Last year, Leonard Cohen did something I never thought would happen in a gatrillion years. He played a show in my city. I owe my Cousin-by-Choice Peter a huge debt of gratitude for that, because Peter’s the promoter who got him here.
Turned out that Sweetheart had never heard of Leonard Cohen, which I discovered when I told him I had just spent few weeks’ worth of grocery money on tickets.
Sweetheart and I are both musical, but our paths have been divergent. There’s plenty of overlap. But encyclopedically, I’m the classical, folk, progressive, Jewish and rock-of-a-certain-era side of the house, and he has the punk, new wave, metal, rap, reggae and hip-hop categories covered. We both know our psychedelia.
It didn’t take Sweetheart long to realize I’d been right when I told him he already knew lots of Leonard’s songs, and within the first 15 seconds of the show, he declared the sound “pristine.” It was. If you’re looking for a crazy-intimate concert experience in a large hall, a Leonard Cohen show is just what you’re after.
This week, I’m looking forward to a crazy-intimate concert experience in a smaller venue. It was a fictional venue when faux band Spinal Tap played there, but Cousin Peter made life imitate art when he opened Shank Hall 25 years ago. On Wednesday, Suzzy Roche and her daughter Lucy Wainwright Roche are playing there. I first heard of her in 1979, when Danny Rosenthal showed up at my house with an album by The Roches. They became one of my favorite singing groups instantly and were one of my first interviews as a baby music journalist.
I would describe Suzzy as a warm acquaintance, one of those people who’d probably be a great friend if time and life circumstances had lined up. Her Lucy is a little older than my oldest, and when they were wee and our friend J told L about Lucy, she insisted we send her a birthday present. So I shipped off a copy of “The Paper Bag Princess,” and it was a hit. Suzzy returned the favor by turning me on to “The Story of the Dancing Frog” and “Brave Irene.” I’m schlepping a copy of “Froodle” to the show for them. If you share my sensibility with children’s picture books, it’s a fair bet that you are my kind of person.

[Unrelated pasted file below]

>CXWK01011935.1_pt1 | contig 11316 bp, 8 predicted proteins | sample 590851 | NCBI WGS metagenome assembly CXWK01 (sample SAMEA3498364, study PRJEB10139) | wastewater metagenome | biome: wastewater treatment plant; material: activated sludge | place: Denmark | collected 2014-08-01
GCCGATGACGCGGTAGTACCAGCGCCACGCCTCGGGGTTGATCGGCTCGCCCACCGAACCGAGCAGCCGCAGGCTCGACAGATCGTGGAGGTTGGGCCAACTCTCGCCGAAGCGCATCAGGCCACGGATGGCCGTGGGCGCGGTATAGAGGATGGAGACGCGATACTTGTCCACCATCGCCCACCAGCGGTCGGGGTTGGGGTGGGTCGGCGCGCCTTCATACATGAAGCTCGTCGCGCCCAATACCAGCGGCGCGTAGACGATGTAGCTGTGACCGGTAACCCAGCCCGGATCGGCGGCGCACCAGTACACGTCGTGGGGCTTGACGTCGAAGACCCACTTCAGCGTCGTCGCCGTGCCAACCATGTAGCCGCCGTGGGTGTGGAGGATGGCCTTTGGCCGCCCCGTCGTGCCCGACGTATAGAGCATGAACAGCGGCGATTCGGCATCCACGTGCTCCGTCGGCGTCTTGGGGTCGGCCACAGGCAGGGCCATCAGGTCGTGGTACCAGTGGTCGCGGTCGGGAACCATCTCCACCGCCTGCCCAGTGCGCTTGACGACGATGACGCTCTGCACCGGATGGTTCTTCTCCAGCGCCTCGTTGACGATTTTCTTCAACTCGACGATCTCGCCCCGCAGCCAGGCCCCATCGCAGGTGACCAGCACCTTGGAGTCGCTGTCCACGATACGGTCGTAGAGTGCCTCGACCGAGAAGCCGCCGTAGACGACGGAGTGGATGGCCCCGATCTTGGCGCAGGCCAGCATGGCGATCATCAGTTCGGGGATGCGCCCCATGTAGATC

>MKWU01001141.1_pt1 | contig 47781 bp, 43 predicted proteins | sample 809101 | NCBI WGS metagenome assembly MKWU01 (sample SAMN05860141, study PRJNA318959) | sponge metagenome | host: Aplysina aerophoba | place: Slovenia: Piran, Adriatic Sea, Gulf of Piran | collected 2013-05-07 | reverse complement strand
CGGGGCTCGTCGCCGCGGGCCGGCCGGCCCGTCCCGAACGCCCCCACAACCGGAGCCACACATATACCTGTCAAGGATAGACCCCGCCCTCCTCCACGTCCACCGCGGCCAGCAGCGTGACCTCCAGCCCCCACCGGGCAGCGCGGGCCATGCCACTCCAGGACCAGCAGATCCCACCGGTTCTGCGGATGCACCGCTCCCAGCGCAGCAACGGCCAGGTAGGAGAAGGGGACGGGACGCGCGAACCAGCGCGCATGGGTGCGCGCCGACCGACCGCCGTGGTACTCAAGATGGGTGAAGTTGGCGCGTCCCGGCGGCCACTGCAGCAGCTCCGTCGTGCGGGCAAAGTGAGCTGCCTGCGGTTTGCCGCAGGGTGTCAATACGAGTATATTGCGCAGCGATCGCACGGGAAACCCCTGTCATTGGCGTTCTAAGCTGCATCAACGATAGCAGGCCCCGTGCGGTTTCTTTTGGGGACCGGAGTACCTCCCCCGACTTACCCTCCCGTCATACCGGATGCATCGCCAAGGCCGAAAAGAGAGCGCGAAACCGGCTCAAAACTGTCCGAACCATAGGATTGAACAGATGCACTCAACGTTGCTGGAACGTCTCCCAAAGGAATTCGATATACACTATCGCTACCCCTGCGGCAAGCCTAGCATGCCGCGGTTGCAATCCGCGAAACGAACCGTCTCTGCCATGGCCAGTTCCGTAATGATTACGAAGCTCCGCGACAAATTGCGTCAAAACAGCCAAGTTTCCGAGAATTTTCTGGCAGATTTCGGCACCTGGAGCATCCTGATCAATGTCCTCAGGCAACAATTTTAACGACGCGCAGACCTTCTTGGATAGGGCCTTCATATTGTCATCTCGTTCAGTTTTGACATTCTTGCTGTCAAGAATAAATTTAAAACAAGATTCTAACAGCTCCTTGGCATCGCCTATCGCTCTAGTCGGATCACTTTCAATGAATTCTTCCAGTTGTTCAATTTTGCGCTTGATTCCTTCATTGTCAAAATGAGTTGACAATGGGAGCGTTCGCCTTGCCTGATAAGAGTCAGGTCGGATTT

I want them to fill Cousin Peter’s club, so I posted an interview someone did with them on my Facebook Feed. The interviewer asked about three “dream guests” they’d invite to a party. What I liked even more than their answers was their agreeing that it would be more fun to watch what went on among their guests than to interact directly. Those two are my partygoing soulmates.
Which is why, in addition to “Froodle,” they would probably like Harvey Kubernik’s new coffee table book, “Leonard Cohen: everybody knows (Backbeat Books)” as much as I did. It’s like being at a party where he’s a guest and you get to listen to all of his conversations without having to deal with an actual interaction.
Kind of what you might get from eavesdropping at a party where Leonard Cohen, Suzanne Vega, Joni Mitchell and Phil Spector were all present, but without anyone giving you side-eye for being a creepy stalker.
Kubernik has organized the book in sections delineated by timelines. Each contains photographs, vignettes, quotes and biographical information. In confident, unpretentious prose, he outlines the ways in which Cohen’s experiences informed his artistic identity and shows, using their words, what he has meant to other artists.
He also gives us a clear sense of the way in which Cohen did not set out to become an icon. He just set out to live, following one logical move to what looked like the next in any given moment, utterly unaware of the degree of which – and how far – his logical path differed from the average person’s life trajectory.
Accidental courage, I think, drives the luckiest among us. I’d long considered Cohen’s words and music a great gift, but had never imagined how his life had lined up the way it had. I’m grateful to Cohen for yet another gift, and to Kubernik for wrapping it up into such a satisfying package.